PONTIAN: The commissioning of new power plants between now and 2021 is expected to not only meet the surge in demand for power supply but also to strengthen the country’s reserve margin for electricity.
Energy, Green Technology, and Water Minister Datuk Seri Dr Maximus Johnity Ongkili said that the country’s reserve margin, which stood at 25% last year, would be able to help with any possible power supply shortage this year.
“The new power plants, which are gas, coal and hydroelectric, have a cumulative capacity of some 11,461MW, will be in operations by 2021.
“The new plants will replace the existing one whose concessions expire this year or in 2016. This is to meet the surge in demands for power supply at an average 3.1% annually for the period,” he said.
Ongkili told this to reporters during a press conference after visiting the Tanjung Bin Power Plant here on April 11.
He also said that the ministry had been closely monitoring the supply and demand situation for electricity and had been constantly reassessing the long-term development plans for the power plants nationwide to ensure smooth progression.
“The Power Commission has also issued an offer for existing plants of which concessions are expiring this year or 2016 to submit proposals for renewal,” he said in adding that the commission would extend the concessions if deemed necessary.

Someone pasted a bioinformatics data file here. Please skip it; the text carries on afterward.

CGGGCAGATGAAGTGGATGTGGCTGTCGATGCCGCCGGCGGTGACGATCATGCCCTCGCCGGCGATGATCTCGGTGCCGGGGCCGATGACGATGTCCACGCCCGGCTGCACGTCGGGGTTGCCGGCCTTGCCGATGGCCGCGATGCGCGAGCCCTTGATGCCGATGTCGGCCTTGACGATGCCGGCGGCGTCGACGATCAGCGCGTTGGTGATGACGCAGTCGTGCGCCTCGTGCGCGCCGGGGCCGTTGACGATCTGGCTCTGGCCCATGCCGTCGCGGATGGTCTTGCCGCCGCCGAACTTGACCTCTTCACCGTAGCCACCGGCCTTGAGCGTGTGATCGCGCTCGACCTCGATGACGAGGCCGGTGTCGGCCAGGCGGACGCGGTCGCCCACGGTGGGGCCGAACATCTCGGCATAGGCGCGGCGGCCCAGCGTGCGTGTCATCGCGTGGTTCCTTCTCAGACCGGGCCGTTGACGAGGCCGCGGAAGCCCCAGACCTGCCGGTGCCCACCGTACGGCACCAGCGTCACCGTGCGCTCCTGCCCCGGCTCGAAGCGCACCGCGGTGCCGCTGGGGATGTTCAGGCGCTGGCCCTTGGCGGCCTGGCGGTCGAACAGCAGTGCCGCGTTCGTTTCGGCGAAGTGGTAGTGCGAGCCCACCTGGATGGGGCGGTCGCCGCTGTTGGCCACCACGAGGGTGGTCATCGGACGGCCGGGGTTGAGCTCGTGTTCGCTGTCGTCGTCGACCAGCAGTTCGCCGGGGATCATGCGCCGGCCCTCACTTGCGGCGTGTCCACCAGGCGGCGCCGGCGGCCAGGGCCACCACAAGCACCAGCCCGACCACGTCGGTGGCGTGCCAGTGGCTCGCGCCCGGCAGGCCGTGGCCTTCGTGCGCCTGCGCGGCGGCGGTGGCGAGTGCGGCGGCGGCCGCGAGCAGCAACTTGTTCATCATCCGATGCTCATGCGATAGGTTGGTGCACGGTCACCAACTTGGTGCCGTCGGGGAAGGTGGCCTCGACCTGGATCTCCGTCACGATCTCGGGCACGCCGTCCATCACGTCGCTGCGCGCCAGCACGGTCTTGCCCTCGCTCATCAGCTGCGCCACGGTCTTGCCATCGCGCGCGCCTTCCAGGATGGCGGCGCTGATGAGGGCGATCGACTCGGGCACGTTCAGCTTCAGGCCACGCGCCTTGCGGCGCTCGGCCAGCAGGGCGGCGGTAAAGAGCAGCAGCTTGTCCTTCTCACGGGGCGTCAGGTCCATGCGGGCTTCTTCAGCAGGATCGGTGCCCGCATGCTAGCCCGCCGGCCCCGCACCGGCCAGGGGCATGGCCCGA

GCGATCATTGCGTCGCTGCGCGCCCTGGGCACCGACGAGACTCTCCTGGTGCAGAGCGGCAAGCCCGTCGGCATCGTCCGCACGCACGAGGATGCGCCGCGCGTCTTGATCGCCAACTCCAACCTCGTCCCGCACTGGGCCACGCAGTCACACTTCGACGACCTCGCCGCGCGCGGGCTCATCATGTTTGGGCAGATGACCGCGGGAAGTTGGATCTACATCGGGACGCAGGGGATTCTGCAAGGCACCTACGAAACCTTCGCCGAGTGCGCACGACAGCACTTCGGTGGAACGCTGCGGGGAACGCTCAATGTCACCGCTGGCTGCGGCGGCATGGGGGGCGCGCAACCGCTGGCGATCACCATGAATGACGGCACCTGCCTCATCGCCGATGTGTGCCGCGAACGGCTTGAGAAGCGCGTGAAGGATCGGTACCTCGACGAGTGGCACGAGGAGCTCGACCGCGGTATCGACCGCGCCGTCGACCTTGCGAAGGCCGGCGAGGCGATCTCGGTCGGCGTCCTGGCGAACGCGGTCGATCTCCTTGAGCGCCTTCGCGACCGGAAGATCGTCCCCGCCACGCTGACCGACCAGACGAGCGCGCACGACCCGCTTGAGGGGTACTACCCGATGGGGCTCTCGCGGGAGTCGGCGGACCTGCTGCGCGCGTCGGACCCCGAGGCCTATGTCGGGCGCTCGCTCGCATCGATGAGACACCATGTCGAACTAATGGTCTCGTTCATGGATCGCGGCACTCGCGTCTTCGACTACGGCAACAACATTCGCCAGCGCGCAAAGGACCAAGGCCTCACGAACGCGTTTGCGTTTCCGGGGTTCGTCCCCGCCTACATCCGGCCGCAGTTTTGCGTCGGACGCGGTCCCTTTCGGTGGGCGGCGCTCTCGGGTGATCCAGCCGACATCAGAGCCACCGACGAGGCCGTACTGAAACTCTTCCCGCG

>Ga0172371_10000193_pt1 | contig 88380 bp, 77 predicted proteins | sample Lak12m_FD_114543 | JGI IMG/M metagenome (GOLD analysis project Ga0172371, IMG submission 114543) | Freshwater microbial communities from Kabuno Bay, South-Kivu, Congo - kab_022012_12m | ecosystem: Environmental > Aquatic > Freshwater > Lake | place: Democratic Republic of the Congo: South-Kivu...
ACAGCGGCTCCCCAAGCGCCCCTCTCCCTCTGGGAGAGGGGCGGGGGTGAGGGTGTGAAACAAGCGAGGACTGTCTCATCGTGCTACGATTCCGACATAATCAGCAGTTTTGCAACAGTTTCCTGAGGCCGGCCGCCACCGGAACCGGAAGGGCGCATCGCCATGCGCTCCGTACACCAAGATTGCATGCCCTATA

In efforts to meet the demands in Johor, Ongkili added that the projects that are ongoing or have been identified include the Tanjung Bin Energy with 1,000MW capacity, Pengerang Co-gen Plant (400MW to 600MW) and TNB-SIPP (1,400MW).
“Together with the existing plants including the Tanjung Bin Power Plant and TNB Pasir Gudang with 2,100MW and 275MW current capacities respectively, the entire producing capacity in the state would increase in stages to 5,375MW by year 2019,” he said.
Ongkili also said that independent power producers (IPPs) have also expressed their interest and submitted proposal for exportation of power supply to other Asean countries.
Welcoming the proposal, he said that IPPs could also be backups in any event that the country faces a shortage in power supply.
“Last year we had to import electricity supply for a total of six times from neighbouring countries namely Singapore and Thailand to meet the rising demand,” he added.
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